HomeQ&AError??Lesson 2.6 @ 12 minute mark

Error??Lesson 2.6 @ 12 minute mark

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Hi, In Lesson 2.6 at the 12 minute mark, the quote is "Viste las estatuas grandes..."

Paralee says "He saw..."; Isn't 'viste' YOU saw? HE saw would be 'Vio," wouldn't it?

Also, at several points in various lessons, I've heard Paralee reference the stress accent (as one might find over an á, é, or ó) as a tilde. It is an acute accent, not a tilde. The tilde is the accent used over the ñ.

2305 views
updated JUN 16, 2009
posted by Brian-Williams

5 Answers

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¡Bueno! ¡Estupendo! ¡Entiendo! ¡Muchas gracias!

Thanks for the explanation, however, I'm not sure about the logic - "I thought I would keep it simple." As it turns out, it isn't simple, especially to an English audience, to whom you are speaking English. Respectfully, I suggest that in English, it should be called what it is - an acute (or more fully, an acute accent). Perhaps one of the lessons could be expanded to address these subtleties.

No criticism intended. I just returned from a week on the Costa del Sol. 7 weeks ago, when the trip was decided upon, I knew 3 Spanish words. Since then, 6 night school 3 hour classes at the local college, your program, a few other podcasts, other internet resources, and a couple of phrase-book/dictionaries contributed to a level of Spanish that enhanced the trip significantly. Local merchants and others worked with me in dialogue and seemed to enjoy my effort. I declined most offers to switch to English, and found the interaction to be very rewarding. I was well received.

Thanks for your program. I intend to keep at it.

updated JUN 16, 2009
posted by Brian-Williams
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I use the world "tilde" to describe, as Heidi pointed out, a written mark above a letter and "accent" to describe the verbal force you use when speaking. Using "accento" in Spanish conveys an idea of how to pronounce the word, and not exactly that it is necessary to put a written accent or tilde above the letter. "Tilde" serves for both in Spanish when referring to the written mark, so I thought I would keep it simple.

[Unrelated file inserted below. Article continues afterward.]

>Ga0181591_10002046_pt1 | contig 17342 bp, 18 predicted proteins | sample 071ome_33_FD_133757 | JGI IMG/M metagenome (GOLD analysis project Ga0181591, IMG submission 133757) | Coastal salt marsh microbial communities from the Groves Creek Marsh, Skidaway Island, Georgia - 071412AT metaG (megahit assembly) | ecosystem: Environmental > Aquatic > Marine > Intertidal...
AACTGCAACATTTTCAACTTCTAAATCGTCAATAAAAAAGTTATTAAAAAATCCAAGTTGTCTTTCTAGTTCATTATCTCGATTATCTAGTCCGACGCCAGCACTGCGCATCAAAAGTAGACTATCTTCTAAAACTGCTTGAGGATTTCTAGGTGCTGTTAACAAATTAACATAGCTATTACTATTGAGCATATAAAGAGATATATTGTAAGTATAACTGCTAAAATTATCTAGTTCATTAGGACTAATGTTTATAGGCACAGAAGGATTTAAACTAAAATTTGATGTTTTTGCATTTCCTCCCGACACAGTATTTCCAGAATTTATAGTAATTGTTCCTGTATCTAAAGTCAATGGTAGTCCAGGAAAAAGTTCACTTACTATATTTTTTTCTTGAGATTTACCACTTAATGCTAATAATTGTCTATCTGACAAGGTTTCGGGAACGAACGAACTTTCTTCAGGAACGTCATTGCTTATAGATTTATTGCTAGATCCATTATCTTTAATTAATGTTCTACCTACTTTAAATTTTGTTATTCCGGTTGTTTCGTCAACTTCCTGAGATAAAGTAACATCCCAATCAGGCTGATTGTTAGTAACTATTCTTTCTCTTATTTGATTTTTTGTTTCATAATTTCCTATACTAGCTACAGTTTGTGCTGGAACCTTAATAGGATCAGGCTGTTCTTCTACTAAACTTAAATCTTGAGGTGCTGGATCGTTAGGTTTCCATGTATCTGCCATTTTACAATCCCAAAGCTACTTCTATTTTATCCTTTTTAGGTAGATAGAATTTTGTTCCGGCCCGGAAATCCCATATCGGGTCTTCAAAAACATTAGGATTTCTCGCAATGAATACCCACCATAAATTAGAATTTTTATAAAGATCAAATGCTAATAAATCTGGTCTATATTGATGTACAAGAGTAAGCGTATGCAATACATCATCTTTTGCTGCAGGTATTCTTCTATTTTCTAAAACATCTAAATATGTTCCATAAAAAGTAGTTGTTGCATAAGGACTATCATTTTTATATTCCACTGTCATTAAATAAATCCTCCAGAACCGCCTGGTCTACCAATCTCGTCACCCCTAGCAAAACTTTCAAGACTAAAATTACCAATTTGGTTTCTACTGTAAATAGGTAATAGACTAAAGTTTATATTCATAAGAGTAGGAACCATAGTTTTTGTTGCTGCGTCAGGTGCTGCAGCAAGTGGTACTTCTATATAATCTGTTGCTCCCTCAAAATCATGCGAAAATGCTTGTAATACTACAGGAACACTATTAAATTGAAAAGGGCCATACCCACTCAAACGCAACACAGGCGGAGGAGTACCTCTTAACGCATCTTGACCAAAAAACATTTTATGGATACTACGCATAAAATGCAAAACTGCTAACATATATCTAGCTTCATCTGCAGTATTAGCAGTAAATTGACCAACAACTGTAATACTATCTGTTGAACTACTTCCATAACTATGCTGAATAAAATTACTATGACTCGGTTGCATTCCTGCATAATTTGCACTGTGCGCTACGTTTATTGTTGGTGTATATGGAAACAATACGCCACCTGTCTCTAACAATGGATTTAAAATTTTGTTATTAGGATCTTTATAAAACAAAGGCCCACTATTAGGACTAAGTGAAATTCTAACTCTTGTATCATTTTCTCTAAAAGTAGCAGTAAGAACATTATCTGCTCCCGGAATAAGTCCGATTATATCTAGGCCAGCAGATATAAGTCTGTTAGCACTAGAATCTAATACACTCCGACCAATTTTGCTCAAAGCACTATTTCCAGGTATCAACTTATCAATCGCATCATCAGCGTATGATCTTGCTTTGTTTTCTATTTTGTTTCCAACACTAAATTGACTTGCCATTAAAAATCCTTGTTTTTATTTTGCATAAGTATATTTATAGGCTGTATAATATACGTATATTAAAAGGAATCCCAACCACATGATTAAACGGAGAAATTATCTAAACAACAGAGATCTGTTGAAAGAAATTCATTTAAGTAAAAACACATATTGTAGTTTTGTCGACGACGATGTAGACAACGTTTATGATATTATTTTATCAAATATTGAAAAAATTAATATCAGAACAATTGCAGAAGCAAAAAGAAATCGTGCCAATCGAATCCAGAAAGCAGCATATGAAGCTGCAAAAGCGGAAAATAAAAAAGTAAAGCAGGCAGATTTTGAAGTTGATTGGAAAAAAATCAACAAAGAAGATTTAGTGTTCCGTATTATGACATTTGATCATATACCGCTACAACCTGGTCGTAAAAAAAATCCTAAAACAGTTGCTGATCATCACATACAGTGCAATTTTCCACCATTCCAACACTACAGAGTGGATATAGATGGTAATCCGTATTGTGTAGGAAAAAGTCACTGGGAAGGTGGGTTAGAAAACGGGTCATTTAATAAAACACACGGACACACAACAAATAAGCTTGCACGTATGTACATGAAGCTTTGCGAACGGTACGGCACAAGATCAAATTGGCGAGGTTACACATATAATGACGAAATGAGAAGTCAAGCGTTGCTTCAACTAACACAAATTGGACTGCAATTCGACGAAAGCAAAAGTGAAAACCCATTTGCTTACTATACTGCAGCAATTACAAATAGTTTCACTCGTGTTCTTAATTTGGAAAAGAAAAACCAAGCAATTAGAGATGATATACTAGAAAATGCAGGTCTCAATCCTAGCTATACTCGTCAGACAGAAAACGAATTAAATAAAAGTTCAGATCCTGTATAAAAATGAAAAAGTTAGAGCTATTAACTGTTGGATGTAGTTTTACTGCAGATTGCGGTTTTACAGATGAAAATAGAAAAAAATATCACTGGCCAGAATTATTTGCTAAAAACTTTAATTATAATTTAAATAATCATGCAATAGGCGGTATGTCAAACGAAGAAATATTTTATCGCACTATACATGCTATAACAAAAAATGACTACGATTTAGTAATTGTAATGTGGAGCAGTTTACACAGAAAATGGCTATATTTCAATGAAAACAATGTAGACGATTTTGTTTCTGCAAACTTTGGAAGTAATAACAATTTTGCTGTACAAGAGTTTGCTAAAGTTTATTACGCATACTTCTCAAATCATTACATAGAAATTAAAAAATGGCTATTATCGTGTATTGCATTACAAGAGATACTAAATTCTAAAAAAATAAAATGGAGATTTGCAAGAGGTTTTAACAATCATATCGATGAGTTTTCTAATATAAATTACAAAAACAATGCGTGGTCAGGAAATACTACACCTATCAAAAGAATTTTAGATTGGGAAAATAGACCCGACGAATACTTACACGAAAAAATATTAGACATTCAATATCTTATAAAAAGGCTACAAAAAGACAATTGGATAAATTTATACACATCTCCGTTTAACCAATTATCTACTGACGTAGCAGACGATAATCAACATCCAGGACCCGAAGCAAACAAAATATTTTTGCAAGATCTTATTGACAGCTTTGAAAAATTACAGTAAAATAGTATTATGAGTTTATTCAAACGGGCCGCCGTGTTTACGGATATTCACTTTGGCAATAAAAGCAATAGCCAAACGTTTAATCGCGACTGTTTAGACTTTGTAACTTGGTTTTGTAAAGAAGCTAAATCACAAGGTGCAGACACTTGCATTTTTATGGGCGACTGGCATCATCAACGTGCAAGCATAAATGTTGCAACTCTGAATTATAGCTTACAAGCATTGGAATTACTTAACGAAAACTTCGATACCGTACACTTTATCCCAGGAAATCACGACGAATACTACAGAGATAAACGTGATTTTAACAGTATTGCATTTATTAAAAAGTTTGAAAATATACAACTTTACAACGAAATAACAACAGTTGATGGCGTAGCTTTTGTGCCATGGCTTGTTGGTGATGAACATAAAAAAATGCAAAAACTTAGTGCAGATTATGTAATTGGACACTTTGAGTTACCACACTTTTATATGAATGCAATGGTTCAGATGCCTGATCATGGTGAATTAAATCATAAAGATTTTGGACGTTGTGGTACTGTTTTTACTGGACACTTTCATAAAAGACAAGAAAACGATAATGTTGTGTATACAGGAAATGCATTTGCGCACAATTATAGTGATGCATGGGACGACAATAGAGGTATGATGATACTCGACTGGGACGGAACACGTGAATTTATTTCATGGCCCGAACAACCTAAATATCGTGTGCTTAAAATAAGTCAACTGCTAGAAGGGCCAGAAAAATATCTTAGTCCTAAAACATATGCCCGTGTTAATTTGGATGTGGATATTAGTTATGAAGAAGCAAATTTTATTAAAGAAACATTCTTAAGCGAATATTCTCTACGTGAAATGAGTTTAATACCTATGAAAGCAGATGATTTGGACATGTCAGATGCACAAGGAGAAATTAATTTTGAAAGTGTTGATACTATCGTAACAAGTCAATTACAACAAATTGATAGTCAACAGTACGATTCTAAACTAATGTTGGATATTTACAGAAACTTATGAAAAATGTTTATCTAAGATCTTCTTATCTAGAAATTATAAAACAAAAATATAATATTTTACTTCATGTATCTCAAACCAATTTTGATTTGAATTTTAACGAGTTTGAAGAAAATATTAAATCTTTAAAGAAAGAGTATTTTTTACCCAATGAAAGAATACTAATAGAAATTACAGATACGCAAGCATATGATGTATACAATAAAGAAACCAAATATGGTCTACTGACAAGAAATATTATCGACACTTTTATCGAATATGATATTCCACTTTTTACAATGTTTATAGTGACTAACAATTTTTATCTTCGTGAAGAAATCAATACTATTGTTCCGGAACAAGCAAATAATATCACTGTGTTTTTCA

As for the error in LS 2.6, I'm on it! Thanks for letting me know. You should see the correct version of the video up by the end of the week.

updated JUN 16, 2009
posted by Paralee
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Hi, Thanks for the response. however, I do not understand "we mostly say tilde in Spain to distinguish it from the accent in pronunciation." It is the "to distinguish it from the accent in pronunciation" that I can't conceptualize. Please explain. Thanks

updated JUN 16, 2009
posted by Brian-Williams
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However, tilde is just as correct as acento

Sorry to harp on this but it's only correct in Spanish. If you are speaking English, a tilde is this: ~

You can't expect people to know what you are thinking in Spanish when you are speaking English.

updated JUN 16, 2009
posted by 00719c95
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HI Brian, you are quite right with your first observation, I will call Paralee to tell her. It must be vio, not viste.

However, tilde is just as correct as acento:

tilde.

(De tildar).

  1. amb. Virgulilla o rasgo que se pone sobre algunas abreviaturas, el que lleva la ñ, **y cualquier otro signo que sirva para distinguir una letra de otra **o denotar su acentuación. U. m. en f.

Acento:

acento.

(Del lat. accentus, calco del gr. '''''''').

  1. m. Relieve que en la pronunciación se da a una sílaba de la palabra, distinguiéndola de las demás por una mayor intensidad o por un tono más alto.

  2. m. Tilde, rayita oblicua que en la ortografía española vigente baja de derecha a izquierda de quien escribe o lee.

Actually, we mostly say tilde in Spain to distinguish it from the accent in pronounciation.

updated JUN 16, 2009
posted by 00494d19
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